Panhandling ban nears OK

County delegation vote due today as firefighters drop opposition

General Assembly

March 16, 2007|By Dan Lamothe | Dan Lamothe,Sun Reporter

A bill that would allow Anne Arundel County to outlaw all roadside panhandling is expected to clear its last major hurdle today, after lawmakers reached a compromise with its major opponent, the local firefighters' union.

The Anne Arundel County Professional Firefighters has agreed to withdraw its objections after receiving assurances it will be allowed to run its "Fill the Boot" fundraising campaign in new places, including outside grocery stores and the Maryland Seafood Festival.

The union had fought a bill proposed by Del. Joseline Pena-Melnyk, a College Park Democrat, because it would prevent firefighters from soliciting motorists to contribute to the Muscular Dystrophy Association.

County Executive John R. Leopold, who has sought to eliminate panhandling since his days as a member of the House of Delegates, said the compromise was reached after grocery chains Giant Foods and Safeway Inc. promised to allow firefighters to collect for their charity in front of stores.

"It's always helpful when there's a collaborative effort to secure a workable compromise," Leopold said. "I've worked very hard in recent months to build that consensus."

The 15-member county House of Delegates contingent is expected to vote on the bill today; the local Senate delegation has already passed its version. The bill is expected to sail through the full legislature.

Robert S. Stevens, the fire union president, could not be reached for comment yesterday. However, one delegate said the firefighters acquiesced because the union is in the midst of contract negotiations, and could not afford to cross Leopold.

"The reality of the whole thing is, how could they not agree?" said Del. Robert A. Costa, a Deale Republican. "This is probably a battle they don't need to fight right now because of the contract negotiations."

Costa, an Anne Arundel County firefighter who has participated in "Fill the Boot" for many years, said it is worrisome that firefighters will need to collect on private property, where management could later decide the firefighters are not welcome.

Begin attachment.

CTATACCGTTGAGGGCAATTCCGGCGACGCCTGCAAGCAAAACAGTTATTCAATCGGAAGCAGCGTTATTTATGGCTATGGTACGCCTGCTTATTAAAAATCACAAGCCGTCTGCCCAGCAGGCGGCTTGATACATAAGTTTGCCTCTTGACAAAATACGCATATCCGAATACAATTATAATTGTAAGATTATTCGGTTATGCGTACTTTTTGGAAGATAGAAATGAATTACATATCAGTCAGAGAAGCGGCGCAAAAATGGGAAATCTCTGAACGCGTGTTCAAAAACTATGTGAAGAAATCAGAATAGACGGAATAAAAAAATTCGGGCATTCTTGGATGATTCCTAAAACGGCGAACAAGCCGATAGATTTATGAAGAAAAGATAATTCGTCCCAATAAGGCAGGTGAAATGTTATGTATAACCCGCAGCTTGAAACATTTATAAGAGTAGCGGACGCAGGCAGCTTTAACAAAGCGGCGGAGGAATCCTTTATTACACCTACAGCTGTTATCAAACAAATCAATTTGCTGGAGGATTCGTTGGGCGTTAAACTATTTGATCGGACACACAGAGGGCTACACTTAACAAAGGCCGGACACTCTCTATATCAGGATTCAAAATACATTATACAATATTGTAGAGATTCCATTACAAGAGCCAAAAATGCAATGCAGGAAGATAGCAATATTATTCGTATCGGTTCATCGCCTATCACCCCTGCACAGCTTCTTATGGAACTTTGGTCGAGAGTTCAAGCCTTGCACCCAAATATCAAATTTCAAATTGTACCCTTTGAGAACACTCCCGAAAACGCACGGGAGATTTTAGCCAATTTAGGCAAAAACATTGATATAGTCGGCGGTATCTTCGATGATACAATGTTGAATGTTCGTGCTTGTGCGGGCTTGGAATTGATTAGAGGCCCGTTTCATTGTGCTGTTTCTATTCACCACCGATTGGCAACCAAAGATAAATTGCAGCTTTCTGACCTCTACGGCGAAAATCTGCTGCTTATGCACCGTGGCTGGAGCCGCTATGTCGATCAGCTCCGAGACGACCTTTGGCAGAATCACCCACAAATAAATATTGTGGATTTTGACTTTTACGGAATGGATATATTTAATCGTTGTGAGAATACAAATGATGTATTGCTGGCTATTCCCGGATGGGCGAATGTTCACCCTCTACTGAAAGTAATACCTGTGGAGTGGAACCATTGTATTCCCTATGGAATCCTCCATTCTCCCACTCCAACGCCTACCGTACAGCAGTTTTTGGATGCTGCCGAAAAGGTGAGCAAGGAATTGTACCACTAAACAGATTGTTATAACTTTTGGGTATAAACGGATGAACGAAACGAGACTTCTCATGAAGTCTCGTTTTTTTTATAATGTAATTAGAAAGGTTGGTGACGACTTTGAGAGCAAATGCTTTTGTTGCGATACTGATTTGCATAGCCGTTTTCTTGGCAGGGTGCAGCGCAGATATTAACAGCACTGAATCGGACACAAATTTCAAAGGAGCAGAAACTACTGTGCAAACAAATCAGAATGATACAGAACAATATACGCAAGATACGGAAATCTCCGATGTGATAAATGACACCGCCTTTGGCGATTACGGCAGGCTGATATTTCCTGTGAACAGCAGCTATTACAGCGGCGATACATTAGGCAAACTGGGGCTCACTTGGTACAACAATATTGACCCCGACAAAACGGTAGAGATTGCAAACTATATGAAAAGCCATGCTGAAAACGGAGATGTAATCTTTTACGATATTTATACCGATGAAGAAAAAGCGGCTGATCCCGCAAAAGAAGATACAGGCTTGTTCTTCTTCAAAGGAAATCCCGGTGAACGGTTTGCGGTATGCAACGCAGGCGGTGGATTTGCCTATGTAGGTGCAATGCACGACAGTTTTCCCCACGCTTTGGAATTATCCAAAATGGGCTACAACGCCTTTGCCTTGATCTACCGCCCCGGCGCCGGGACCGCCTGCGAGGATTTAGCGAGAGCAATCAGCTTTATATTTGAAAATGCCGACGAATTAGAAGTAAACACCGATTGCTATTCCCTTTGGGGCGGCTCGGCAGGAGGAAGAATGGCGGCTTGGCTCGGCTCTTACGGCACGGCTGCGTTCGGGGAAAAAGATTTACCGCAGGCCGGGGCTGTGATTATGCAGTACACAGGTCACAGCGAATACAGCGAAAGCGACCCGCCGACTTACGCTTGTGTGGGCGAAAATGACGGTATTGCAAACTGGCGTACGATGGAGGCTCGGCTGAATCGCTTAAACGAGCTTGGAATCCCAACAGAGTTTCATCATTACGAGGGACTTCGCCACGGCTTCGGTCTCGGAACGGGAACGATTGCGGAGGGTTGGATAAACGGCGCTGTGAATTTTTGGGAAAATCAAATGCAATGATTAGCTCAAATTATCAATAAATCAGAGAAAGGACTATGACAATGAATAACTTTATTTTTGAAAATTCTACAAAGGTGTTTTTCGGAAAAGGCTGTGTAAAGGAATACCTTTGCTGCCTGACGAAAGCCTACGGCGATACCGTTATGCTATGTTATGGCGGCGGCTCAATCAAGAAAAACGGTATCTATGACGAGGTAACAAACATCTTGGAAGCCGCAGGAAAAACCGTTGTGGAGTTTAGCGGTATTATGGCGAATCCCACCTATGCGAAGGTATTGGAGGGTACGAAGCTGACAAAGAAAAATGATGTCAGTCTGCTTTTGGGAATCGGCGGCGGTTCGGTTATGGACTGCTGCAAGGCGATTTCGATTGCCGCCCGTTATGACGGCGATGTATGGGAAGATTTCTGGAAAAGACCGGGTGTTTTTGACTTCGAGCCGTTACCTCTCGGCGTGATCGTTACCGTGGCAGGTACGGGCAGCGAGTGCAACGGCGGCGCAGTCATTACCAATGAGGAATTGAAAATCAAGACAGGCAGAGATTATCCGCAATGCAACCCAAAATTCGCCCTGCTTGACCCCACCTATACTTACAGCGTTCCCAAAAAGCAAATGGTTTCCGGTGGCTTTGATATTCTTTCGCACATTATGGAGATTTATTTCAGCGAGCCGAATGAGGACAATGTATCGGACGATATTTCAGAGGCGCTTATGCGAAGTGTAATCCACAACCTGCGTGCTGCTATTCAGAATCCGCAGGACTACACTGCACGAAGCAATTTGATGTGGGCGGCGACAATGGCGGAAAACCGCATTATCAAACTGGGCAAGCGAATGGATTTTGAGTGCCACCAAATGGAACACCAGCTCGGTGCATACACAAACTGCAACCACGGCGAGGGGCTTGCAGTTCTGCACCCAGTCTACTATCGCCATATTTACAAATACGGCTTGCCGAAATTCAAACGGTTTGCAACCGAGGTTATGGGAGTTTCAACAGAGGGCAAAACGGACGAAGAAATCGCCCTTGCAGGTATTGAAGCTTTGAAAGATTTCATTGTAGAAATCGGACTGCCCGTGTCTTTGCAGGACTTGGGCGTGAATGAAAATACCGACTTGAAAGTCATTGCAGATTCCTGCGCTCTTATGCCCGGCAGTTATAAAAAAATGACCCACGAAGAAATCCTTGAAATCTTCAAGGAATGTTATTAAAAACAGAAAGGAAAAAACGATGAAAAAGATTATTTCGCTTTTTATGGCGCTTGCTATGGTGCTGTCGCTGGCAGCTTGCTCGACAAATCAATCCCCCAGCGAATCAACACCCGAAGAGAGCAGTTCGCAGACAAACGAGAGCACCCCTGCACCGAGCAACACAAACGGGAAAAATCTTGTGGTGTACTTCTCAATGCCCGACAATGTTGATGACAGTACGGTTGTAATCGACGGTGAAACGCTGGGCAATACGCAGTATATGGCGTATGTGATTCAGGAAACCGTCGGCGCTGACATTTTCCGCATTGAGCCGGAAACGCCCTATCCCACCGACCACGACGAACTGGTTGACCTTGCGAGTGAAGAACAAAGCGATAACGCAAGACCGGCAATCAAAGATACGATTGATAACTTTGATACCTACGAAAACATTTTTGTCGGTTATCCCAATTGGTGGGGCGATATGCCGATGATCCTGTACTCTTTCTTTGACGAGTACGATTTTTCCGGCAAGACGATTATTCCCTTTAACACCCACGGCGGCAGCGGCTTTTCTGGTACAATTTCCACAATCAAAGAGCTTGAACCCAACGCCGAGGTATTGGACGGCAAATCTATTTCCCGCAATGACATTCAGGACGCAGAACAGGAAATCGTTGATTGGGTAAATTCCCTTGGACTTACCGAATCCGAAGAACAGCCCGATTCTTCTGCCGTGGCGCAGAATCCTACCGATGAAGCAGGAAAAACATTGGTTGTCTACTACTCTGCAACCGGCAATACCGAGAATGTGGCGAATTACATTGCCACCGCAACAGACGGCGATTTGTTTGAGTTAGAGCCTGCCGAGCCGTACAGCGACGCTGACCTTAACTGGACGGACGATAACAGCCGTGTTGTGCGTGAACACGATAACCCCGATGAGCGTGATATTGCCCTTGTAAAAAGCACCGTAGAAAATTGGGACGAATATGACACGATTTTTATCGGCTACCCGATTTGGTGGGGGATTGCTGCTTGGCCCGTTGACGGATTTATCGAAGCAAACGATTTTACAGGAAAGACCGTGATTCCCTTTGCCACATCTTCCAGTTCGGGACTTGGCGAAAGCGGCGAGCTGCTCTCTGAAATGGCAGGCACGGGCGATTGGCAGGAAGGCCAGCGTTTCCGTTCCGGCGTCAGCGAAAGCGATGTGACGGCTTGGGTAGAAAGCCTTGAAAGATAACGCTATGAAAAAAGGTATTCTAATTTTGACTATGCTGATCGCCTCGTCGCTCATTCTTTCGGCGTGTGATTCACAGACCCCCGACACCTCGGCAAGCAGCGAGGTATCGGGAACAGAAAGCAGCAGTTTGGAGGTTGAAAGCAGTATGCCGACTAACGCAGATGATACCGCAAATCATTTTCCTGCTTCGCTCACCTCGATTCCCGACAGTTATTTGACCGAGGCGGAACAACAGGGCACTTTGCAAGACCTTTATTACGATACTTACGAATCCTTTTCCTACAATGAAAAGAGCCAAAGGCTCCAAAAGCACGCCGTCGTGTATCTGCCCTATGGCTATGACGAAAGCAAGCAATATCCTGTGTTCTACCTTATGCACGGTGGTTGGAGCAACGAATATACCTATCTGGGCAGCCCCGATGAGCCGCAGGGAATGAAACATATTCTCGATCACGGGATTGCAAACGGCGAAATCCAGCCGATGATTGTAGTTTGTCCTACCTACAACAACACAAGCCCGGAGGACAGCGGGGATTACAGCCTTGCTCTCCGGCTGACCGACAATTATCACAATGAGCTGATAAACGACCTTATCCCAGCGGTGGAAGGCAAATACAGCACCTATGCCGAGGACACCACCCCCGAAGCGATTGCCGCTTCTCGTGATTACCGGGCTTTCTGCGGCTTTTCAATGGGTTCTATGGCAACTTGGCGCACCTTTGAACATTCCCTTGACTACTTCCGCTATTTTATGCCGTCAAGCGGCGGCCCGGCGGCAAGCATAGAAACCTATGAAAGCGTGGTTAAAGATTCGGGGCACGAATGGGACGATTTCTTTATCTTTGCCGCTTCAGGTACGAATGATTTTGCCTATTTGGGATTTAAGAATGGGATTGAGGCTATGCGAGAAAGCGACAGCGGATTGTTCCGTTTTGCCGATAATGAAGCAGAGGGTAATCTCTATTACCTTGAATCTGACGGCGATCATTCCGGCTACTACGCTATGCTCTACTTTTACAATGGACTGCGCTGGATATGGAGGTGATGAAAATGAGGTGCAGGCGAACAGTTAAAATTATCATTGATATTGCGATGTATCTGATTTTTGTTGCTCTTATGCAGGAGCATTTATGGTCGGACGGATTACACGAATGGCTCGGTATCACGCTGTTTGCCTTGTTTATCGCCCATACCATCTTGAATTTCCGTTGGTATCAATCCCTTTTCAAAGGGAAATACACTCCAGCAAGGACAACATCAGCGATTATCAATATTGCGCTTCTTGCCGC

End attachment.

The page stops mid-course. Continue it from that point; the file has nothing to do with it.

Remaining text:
"They have been very supportive in the past, but a lot of times customers can get put off by (solicitations). If the stores change their minds, where will they go then?"

Del. Mary Ann Love, a Glen Burnie Democrat who had initially expressed concerns about the bill, said the compromise with firefighters makes it much easier for her to vote for it.

"It was a real concern, whether they could raise their money," she said. "Most of the delegates are supportive (of the bill) now, but you never know until the day you vote."

The bill's supporters said constituents are bothered by the prevalence of panhandling in certain areas of the county, particularly on Route 198 in Laurel and Route 2 in Parole.

"I knocked on more than 10,000 doors last summer while campaigning, and it's something I heard over and over again," Pena-Melnyk said.

The Senate bill was amended to ban people from holding signs on the shoulders of the road, a common practice during election season. Costa said he planned to suggest one.

Historically, restrictions on panhandling have drawn criticisms from civil liberties groups. They say that banning panhandling is unfair to the poor and violates the First Amendment.

The opposition helped stall Leopold's 2004 bill that allowed the county to require panhandlers to get a permit. Janet S. Owens, his predecessor as county executive, also cited the administrative and enforcement burden.

Last year, he also pushed through a bill to ban minors from panhandling. Leopold said yesterday that county residents have made it clear they want panhandling outlawed.

"It's important to take care of the needs of the homeless, and I'm working to increasing funding in the fiscal 2008 budget for faith-based ministering to the poor," Leopold said.

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